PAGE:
There are genuinely funny scenes, though. Joan and Jack Colton (Michael Douglas), a smuggler who agreed to help her for a fee, walk through a small village, followed by menacing-looking men. When they ask for a car, they are directed to “Juan” (Alfonso Arau). Knocking on Juan’s door, they receive a rebuff through a peephole. A further effort brings a second rebuff with a gun–until Juan realizes who Joan is. She’s his favorite author. He lets the men behind them know she’s the author they read every week and invites the couple inside. He treats Jack like Joan’s servant. Despite its humble appearance, his house is actually a luxurious mansion.

I did not see this movie when it came out in theaters. This is my first time seeing it. Perhaps it’s only my old jaded eyes that just look at the flick as sort of cute, lightweight fare. I was surprised to find this was nominated and won several awards. It was nominated for an Oscar for best film editing in 1985. It was also nominated for Best Edited Feature Film by American Cinema Editors in 1985. Kathleen Turner won a Golden Globe for Best Performance by an Actress in a Motion Picture in 1985. Most Spectacular Stunt went to a long list of stuntmen from the Stuntman Awards in 1985.

This was different from our usual Saturday night movie and a nice change of scene, but I’m looking forward to some more sci-fi/horror schlock or more noir.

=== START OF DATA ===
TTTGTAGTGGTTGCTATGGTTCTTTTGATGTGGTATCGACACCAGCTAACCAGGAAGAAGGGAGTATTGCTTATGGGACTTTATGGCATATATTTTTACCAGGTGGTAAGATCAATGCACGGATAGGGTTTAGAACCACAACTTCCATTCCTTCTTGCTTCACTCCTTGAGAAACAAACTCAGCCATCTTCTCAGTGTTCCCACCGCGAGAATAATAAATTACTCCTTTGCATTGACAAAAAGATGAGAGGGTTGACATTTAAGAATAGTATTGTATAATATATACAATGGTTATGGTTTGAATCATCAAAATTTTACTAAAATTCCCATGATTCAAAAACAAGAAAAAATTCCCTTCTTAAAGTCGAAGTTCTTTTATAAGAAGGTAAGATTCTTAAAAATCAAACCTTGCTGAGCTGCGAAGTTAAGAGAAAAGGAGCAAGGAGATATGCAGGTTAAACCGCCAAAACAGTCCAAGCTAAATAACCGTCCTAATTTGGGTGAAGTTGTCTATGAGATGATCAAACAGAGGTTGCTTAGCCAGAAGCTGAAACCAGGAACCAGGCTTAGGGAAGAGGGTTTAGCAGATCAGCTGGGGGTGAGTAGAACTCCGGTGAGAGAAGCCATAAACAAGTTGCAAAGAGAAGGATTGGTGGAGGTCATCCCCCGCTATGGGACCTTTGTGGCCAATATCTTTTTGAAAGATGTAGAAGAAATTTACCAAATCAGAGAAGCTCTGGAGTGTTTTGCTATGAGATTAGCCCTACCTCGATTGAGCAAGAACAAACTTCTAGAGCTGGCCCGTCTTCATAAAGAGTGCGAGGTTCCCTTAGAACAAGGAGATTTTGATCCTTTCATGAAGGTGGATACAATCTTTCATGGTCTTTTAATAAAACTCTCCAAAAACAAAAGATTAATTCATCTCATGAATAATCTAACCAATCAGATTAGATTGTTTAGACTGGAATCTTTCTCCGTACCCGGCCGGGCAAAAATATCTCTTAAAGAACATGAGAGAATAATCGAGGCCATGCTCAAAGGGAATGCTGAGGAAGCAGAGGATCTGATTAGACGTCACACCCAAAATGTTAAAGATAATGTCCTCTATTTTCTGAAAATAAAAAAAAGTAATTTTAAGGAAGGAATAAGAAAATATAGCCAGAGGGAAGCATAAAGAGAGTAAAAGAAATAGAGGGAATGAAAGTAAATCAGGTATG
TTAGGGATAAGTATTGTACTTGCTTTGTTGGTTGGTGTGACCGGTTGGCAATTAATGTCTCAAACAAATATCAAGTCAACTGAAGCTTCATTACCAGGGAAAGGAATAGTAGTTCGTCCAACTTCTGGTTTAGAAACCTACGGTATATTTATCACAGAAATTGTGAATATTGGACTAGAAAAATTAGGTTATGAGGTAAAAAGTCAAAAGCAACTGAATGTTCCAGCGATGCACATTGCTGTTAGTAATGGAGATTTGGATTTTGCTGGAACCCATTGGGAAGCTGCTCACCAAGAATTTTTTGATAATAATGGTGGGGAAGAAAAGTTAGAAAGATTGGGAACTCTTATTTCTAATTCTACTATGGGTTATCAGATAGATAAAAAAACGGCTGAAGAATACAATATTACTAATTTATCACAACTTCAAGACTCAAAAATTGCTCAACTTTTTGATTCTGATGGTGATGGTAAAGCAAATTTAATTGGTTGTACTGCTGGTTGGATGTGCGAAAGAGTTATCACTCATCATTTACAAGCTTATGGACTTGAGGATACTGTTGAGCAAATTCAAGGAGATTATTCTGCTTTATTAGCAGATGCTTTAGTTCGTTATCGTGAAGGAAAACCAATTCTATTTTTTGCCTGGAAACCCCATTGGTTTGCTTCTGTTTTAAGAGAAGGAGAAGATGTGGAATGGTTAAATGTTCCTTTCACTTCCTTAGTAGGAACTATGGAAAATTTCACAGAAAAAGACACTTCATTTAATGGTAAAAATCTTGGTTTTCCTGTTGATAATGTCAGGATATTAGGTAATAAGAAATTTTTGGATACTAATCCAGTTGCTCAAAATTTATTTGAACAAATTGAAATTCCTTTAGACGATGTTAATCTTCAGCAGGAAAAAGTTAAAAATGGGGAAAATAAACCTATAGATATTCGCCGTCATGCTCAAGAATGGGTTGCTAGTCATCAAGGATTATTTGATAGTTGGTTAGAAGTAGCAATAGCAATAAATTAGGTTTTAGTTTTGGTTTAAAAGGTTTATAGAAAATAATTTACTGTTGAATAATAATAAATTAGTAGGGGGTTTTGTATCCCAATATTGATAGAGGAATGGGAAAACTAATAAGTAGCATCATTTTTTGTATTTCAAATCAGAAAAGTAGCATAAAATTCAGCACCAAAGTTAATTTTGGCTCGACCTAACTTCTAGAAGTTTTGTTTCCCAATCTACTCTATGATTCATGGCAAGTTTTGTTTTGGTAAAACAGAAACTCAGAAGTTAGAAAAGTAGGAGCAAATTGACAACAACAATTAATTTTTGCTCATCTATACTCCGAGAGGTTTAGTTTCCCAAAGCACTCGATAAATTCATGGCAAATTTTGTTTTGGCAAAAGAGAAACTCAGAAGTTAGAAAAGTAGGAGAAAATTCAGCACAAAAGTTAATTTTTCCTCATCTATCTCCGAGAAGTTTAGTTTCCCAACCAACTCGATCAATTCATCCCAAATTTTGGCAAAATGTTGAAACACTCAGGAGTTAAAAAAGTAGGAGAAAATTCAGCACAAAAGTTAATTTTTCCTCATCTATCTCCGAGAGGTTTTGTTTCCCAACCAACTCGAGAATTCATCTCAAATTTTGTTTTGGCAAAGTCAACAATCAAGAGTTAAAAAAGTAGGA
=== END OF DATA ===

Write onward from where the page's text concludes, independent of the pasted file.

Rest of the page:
Title: Romancing the Stone (1984)

Directed by
Robert Zemeckis

Writing Credits
Diane Thomas…(written by)
Lem Dobbs…(uncredited)
Howard Franklin…(uncredited)
Treva Silverman…(uncredited)

Cast (in credits order)
Michael Douglas…Jack Colton
Kathleen Turner…Joan Wilder
Danny DeVito…Ralph
Zack Norman…Ira
Alfonso Arau…Juan
Manuel Ojeda…Zolo

Released: 1984
Length: 1 hour, 46 minutes

Published by 9siduri

I have written book and movie reviews for the late and lamented sites Epinions and Examiner. I have book of reviews of speculative fiction from before 1900, and short works in publications such Mobius, Protea Poetry Journal, and, most recently, Wisconsin Review and Drunken Pen Writing. I'm busily working away on a book of reviews pulp science fiction stories from the 1930s-1960s. It's a lot of fun. I am the author of the short story "Always Coming Home," a chapbook of poetry titled "Sotto Voce," and a collection of reviews of pre-1900 speculative fiction, "By Firelight."

14 thoughts on “Review of “Romancing the Stone” (1984)

    1. It happens, of course. Narco-terror exists, sadly. But even in as lightweight a movie as this was, nearly everyone was a drug dealer, a smuggler, a “bad hombre” (credited as such)… or a writer… They really needed a drummer.

      1. But regarding “Romancing the Stone,” I think it might have been better to tone that aspect of the plot a bit, considering its romantic comedy/adventure” genre.

      2. They had to have bad guy to shoot at them. And there was some funny stuff. But I couldn’t help make notes, Yeah, this a big problem in Colombia?

  1. I remember seeing it in the theater when it came out, probably with my friends from high school. We enjoyed it at the time – it was trying to build on the Indiana Jones and Crocodile Dundee films.

  2. Am I the only one who understands that this GREAT movie never took itself as seriously as everyone seems to feel it did (or should have)?